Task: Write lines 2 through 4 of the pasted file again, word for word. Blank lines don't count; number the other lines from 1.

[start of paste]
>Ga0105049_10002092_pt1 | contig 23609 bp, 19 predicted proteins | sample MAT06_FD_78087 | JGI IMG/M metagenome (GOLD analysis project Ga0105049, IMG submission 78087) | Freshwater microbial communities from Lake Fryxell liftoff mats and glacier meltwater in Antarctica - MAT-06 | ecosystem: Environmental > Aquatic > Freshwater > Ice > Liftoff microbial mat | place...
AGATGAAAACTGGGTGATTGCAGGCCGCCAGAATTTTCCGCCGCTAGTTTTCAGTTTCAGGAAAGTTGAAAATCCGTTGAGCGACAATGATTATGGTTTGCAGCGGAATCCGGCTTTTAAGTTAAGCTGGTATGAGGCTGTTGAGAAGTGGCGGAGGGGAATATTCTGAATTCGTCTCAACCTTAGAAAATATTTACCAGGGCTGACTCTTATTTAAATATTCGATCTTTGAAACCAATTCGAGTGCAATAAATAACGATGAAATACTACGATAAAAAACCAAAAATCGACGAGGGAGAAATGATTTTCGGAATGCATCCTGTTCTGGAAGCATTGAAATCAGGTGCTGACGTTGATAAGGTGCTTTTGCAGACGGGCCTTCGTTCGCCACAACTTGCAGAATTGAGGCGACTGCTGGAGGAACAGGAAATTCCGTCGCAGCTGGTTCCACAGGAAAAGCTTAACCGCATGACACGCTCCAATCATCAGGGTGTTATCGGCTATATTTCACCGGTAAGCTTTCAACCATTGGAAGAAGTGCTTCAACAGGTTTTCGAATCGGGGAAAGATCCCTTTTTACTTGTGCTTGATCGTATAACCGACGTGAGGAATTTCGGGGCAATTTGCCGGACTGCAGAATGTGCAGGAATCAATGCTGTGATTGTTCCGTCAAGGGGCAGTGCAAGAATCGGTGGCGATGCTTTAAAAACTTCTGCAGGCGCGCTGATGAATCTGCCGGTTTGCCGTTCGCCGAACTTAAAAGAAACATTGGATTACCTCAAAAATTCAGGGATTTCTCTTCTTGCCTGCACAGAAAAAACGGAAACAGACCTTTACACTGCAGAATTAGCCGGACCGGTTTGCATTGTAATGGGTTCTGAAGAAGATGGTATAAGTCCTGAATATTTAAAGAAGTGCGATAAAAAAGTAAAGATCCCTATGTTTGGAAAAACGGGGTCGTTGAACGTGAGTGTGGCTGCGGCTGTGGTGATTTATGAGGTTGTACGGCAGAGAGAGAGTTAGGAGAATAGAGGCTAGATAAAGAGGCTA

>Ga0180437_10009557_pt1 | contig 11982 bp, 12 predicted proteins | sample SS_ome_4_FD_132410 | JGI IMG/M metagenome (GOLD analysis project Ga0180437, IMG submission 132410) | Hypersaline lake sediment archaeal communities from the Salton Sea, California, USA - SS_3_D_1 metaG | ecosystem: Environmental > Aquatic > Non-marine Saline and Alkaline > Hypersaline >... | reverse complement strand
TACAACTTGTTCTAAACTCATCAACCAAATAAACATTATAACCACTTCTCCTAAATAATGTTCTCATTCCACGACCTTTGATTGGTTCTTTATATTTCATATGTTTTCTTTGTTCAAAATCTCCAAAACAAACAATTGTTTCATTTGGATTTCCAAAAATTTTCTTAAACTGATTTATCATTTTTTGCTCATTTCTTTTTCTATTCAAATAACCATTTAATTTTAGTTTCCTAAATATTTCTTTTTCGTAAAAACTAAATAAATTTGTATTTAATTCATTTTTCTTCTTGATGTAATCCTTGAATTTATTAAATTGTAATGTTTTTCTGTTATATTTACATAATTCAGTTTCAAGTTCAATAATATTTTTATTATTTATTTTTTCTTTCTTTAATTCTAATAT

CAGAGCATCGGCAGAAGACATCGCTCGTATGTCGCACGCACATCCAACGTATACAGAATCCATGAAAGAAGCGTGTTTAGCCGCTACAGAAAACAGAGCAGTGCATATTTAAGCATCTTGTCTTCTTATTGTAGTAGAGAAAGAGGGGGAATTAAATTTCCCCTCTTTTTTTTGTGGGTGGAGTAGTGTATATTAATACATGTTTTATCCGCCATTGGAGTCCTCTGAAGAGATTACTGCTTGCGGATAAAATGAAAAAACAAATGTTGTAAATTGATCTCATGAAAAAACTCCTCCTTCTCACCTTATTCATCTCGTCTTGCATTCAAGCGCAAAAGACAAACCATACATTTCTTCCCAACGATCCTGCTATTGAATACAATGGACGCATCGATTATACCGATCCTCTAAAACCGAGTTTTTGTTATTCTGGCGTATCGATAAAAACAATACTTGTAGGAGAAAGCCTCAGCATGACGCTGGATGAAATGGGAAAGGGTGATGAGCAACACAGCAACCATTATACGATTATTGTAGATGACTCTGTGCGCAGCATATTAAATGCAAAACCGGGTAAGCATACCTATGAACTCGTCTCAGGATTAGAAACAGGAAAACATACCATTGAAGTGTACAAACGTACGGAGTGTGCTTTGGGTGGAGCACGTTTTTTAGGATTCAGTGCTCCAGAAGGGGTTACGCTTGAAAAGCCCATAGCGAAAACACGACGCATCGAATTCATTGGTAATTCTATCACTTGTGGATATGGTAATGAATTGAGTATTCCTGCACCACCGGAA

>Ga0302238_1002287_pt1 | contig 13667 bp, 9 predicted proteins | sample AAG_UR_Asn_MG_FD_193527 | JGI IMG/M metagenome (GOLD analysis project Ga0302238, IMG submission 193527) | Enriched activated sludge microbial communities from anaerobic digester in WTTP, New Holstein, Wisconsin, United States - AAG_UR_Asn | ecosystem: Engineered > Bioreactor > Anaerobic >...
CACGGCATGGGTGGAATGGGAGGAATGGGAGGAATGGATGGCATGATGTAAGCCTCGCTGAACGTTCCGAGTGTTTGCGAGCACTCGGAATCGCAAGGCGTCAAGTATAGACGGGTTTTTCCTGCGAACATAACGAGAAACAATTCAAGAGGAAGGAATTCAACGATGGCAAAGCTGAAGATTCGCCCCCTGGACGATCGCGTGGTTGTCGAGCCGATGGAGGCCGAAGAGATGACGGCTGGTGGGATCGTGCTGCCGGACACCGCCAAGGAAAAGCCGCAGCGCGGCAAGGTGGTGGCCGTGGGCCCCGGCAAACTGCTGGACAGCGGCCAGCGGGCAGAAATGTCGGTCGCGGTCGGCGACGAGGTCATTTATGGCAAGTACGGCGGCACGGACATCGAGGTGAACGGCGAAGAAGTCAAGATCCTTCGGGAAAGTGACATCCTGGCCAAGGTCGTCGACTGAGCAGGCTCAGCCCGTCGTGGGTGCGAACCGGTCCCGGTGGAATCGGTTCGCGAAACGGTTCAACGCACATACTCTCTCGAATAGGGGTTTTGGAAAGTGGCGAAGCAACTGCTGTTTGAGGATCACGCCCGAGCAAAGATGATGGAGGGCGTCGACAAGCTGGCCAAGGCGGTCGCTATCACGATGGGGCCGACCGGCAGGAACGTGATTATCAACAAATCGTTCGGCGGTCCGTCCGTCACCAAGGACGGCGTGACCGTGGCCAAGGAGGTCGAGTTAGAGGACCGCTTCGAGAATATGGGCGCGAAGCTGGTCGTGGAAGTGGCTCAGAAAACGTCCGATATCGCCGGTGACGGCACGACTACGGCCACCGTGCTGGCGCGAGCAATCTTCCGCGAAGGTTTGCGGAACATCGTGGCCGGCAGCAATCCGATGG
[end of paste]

AGATGAAAACTGGGTGATTGCAGGCCGCCAGAATTTTCCGCCGCTAGTTTTCAGTTTCAGGAAAGTTGAAAATCCGTTGAGCGACAATGATTATGGTTTGCAGCGGAATCCGGCTTTTAAGTTAAGCTGGTATGAGGCTGTTGAGAAGTGGCGGAGGGGAATATTCTGAATTCGTCTCAACCTTAGAAAATATTTACCAGGGCTGACTCTTATTTAAATATTCGATCTTTGAAACCAATTCGAGTGCAATAAATAACGATGAAATACTACGATAAAAAACCAAAAATCGACGAGGGAGAAATGATTTTCGGAATGCATCCTGTTCTGGAAGCATTGAAATCAGGTGCTGACGTTGATAAGGTGCTTTTGCAGACGGGCCTTCGTTCGCCACAACTTGCAGAATTGAGGCGACTGCTGGAGGAACAGGAAATTCCGTCGCAGCTGGTTCCACAGGAAAAGCTTAACCGCATGACACGCTCCAATCATCAGGGTGTTATCGGCTATATTTCACCGGTAAGCTTTCAACCATTGGAAGAAGTGCTTCAACAGGTTTTCGAATCGGGGAAAGATCCCTTTTTACTTGTGCTTGATCGTATAACCGACGTGAGGAATTTCGGGGCAATTTGCCGGACTGCAGAATGTGCAGGAATCAATGCTGTGATTGTTCCGTCAAGGGGCAGTGCAAGAATCGGTGGCGATGCTTTAAAAACTTCTGCAGGCGCGCTGATGAATCTGCCGGTTTGCCGTTCGCCGAACTTAAAAGAAACATTGGATTACCTCAAAAATTCAGGGATTTCTCTTCTTGCCTGCACAGAAAAAACGGAAACAGACCTTTACACTGCAGAATTAGCCGGACCGGTTTGCATTGTAATGGGTTCTGAAGAAGATGGTATAAGTCCTGAATATTTAAAGAAGTGCGATAAAAAAGTAAAGATCCCTATGTTTGGAAAAACGGGGTCGTTGAACGTGAGTGTGGCTGCGGCTGTGGTGATTTATGAGGTTGTACGGCAGAGAGAGAGTTAGGAGAATAGAGGCTAGATAAAGAGGCTA

>Ga0180437_10009557_pt1 | contig 11982 bp, 12 predicted proteins | sample SS_ome_4_FD_132410 | JGI IMG/M metagenome (GOLD analysis project Ga0180437, IMG submission 132410) | Hypersaline lake sediment archaeal communities from the Salton Sea, California, USA - SS_3_D_1 metaG | ecosystem: Environmental > Aquatic > Non-marine Saline and Alkaline > Hypersaline >... | reverse complement strand
TACAACTTGTTCTAAACTCATCAACCAAATAAACATTATAACCACTTCTCCTAAATAATGTTCTCATTCCACGACCTTTGATTGGTTCTTTATATTTCATATGTTTTCTTTGTTCAAAATCTCCAAAACAAACAATTGTTTCATTTGGATTTCCAAAAATTTTCTTAAACTGATTTATCATTTTTTGCTCATTTCTTTTTCTATTCAAATAACCATTTAATTTTAGTTTCCTAAATATTTCTTTTTCGTAAAAACTAAATAAATTTGTATTTAATTCATTTTTCTTCTTGATGTAATCCTTGAATTTATTAAATTGTAATGTTTTTCTGTTATATTTACATAATTCAGTTTCAAGTTCAATAATATTTTTATTATTTATTTTTTCTTTCTTTAATTCTAATAT